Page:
ABCs - Write a list of
dinosaur names on a chart or on the board. Have students put the names in
Word Wall - Create a large
dinosaur out of bulletin board paper and attach to the wall. Add
Dinosaur Word Wall header. Write vocabulary words on the wall as
they learn new concepts.
Digging for Dinosaurs
- Read Digging for Dinosaurs by Aliki to the students. Explain that
paleontologists are scientists that study dinosaur bones. Then have
students do their own digging by using chocolate chip cookies, a
toothpick, and small paintbrushes. The students need to "excavate"
the chocolate chip cookies using the toothpicks.
Mural - Create 3 murals
based on the Triassic Period, Jurassic Period, and the Cretaceous Period.
Have students paint the murals and add dinosaurs that existed in the
different time periods. Go to
www.zoomdinosaurs.com to get a list of dinosaurs that existed in each
Fossil - Show students a
real fossil if possible. Then have students create their own using
clay. Let the clay harden. Then have students compare
fossils and gather information from the fossils.
Fossil Finds - Have
students learn geography and about the continents by showing students
where dinosaur fossils have been found around the world. Create a
large map and label the continents. Give students small pictures of
different dinosaurs to color and cut-out. Glue the dinosaurs on the
continents on which their fossils have been found.
A Name? - Make a chart with
a list of prefixes and suffixes of dinosaur names. Explain how
dinosaurs are named for certain characteristics. Then give students a list
of dinosaur names. They will write the meaning of the dinosaur
names, such as Tyrannosaurus Rex= tyrant lizard king.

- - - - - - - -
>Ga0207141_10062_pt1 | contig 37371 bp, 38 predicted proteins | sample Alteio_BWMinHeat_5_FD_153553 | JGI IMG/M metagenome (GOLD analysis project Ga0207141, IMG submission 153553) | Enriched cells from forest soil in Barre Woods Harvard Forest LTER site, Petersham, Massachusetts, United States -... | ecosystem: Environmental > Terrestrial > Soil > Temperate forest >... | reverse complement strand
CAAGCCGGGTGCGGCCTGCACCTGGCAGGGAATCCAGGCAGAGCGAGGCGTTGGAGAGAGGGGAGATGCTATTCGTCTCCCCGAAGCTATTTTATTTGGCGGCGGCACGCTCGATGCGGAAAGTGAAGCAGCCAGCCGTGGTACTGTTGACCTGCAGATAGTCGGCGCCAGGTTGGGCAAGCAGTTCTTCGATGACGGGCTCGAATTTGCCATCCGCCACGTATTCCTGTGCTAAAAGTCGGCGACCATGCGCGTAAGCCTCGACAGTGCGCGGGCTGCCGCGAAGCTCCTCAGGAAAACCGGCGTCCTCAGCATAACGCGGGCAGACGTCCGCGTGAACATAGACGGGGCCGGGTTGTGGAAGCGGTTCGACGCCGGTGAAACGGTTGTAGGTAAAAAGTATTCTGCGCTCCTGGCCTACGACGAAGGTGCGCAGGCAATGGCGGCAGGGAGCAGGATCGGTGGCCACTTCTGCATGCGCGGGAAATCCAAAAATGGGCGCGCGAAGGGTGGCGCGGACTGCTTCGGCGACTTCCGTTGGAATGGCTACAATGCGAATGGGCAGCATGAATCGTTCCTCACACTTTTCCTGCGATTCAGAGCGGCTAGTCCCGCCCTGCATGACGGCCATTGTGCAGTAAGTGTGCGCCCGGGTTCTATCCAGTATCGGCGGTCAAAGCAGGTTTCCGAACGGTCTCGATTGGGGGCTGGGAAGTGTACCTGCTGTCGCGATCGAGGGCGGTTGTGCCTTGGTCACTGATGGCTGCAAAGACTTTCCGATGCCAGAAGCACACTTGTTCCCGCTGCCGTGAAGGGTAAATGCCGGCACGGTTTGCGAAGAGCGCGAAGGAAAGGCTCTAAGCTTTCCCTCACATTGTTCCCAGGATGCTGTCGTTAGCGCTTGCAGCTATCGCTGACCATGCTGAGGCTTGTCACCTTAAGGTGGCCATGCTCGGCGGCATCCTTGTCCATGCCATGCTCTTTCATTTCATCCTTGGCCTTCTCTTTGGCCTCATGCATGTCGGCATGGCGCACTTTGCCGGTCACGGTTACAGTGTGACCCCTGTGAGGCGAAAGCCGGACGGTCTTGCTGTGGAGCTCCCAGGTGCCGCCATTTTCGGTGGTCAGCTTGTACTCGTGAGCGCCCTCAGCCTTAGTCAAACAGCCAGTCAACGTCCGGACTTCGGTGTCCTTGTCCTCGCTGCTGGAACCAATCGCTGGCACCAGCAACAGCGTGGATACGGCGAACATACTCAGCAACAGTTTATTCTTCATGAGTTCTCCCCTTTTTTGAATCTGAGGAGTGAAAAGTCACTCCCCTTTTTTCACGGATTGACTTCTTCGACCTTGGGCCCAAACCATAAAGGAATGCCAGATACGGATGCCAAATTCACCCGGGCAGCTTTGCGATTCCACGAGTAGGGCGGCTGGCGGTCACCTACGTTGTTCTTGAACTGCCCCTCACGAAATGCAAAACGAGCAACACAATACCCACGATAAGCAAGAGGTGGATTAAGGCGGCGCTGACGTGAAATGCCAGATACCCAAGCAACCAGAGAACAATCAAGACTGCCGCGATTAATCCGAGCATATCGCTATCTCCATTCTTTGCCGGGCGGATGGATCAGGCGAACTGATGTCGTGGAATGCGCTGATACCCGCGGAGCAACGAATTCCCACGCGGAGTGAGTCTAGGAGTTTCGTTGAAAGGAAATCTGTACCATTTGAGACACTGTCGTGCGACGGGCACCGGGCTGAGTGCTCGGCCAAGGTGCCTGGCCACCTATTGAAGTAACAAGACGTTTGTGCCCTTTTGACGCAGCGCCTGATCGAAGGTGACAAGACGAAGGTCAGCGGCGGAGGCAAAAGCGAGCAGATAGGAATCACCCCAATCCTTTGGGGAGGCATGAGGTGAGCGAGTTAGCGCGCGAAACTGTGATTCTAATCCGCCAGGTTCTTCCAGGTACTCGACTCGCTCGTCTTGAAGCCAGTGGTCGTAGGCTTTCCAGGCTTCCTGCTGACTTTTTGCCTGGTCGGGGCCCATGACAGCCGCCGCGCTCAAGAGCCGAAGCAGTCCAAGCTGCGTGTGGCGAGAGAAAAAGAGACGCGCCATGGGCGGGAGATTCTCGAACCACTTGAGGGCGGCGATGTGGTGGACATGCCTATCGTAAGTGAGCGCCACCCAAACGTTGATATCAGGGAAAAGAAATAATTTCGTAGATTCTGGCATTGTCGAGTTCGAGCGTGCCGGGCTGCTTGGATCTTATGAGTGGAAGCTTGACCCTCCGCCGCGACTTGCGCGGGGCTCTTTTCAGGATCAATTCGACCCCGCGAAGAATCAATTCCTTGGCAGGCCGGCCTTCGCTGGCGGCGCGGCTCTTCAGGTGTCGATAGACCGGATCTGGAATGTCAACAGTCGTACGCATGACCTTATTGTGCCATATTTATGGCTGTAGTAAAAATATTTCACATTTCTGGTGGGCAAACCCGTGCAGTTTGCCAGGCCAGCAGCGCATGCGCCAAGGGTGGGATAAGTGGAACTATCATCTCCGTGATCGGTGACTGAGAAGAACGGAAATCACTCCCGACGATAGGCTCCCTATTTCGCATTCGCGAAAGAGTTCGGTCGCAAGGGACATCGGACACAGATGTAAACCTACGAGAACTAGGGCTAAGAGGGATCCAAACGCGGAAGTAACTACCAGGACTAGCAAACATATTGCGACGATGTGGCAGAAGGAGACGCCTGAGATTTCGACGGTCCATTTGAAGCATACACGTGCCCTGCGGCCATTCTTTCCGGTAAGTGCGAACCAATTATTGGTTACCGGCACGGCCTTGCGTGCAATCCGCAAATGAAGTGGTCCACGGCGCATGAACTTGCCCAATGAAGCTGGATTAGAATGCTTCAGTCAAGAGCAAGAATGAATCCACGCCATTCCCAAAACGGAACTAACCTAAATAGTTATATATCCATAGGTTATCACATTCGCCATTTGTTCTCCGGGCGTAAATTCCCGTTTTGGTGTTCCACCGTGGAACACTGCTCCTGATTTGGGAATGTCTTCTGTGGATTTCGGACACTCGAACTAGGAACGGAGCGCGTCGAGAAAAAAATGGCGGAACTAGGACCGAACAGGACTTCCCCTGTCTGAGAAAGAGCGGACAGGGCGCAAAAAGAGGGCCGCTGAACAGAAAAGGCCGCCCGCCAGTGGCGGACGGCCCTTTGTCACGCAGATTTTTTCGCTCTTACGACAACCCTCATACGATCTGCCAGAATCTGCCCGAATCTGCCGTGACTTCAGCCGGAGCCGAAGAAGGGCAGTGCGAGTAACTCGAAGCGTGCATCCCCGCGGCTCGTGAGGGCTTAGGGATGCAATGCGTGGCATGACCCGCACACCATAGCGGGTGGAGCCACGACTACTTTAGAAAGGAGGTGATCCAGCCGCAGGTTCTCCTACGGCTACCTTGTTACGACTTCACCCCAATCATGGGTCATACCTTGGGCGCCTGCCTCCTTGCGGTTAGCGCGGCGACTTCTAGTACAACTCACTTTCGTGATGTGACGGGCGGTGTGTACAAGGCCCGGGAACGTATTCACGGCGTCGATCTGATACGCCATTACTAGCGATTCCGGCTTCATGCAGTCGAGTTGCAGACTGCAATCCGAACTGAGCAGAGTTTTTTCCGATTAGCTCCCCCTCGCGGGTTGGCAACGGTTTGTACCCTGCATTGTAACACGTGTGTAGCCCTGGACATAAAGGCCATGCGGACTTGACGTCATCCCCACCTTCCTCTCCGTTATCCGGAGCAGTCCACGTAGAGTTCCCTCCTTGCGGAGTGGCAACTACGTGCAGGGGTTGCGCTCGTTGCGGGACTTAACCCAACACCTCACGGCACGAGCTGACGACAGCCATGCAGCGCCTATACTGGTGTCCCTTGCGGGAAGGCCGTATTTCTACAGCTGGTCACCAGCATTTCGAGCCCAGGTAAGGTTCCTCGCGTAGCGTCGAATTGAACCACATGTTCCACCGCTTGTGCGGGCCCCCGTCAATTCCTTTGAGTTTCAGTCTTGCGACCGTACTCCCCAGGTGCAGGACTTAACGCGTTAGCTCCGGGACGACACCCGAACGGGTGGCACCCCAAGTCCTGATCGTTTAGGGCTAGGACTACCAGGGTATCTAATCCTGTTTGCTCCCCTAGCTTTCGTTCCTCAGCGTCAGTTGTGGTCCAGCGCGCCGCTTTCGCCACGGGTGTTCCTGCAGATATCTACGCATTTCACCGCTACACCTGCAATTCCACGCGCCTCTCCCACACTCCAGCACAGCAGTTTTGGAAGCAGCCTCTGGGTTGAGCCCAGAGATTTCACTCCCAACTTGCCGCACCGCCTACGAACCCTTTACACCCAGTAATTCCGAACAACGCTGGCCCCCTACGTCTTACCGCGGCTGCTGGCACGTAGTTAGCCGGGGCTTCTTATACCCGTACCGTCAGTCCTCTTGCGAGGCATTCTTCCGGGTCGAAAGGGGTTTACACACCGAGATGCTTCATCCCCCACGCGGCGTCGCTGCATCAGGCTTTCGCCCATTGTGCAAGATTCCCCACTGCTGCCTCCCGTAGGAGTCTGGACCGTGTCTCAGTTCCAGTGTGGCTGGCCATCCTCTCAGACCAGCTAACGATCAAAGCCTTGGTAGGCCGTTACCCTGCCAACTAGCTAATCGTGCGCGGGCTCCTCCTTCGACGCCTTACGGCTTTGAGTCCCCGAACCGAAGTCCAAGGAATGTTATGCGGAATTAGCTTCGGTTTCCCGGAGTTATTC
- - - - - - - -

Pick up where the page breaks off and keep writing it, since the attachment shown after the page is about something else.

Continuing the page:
Your Own Dinosaur - Use the
chart from the activity above. Have students create their own
dinosaur by combining the prefixes and the suffixes. Then, have
students brainstorm characteristics of the dinosaur, such as the period it
lived in, how big it was, what it looked like, what it ate, how it walked,
and etc. Then they will draw a picture of the dinosaur based on it's name
and characteristics. Using the words from the brainstorm, they write
a paragraph about their dinosaur. Once everything has been edited,
have students make a poster of their dinosaur with the paragraph at the
bottom. Hang up posters around the classroom or in hallway.
Graph your Favorite Dinosaur
- Pick 4-6 dinosaurs that are popular with the students. Have them vote on
their favorite dinosaur. Write the tally and create a graph based on
the results. Then create questions based on the graph for students to
answer. Other types of dino graphs: Tallest Dinosaur, Scariest
Dinosaur, Smallest Dinosaur, Heaviest Dinosaur.
Understanding Dinosaur Measurements
- Pick several dinosaurs of varying sizes. Take students to the
playground and have them draw with chalk the height of each dinosaur using
measuring tape. Have students lie next to their "drawings" to
compare heights. Then have students line up along the dinosaurs to find
out how many students it would take to reach the height of the different
Understanding Dinosaur Weight
- Pick the weight of a heavy dinosaur (or a favorite dinosaur). Bring in a
scale and weigh each student. Average out their weight. Then
see how many students it would take to measure up to the dinosaur.
Dinosaurs - Have students
create dinosaurs using geometric shapes. Let students cut out
circles, triangles, and squares of differing sizes and colors. Have
them piece together a dinosaur and glue to construction paper. With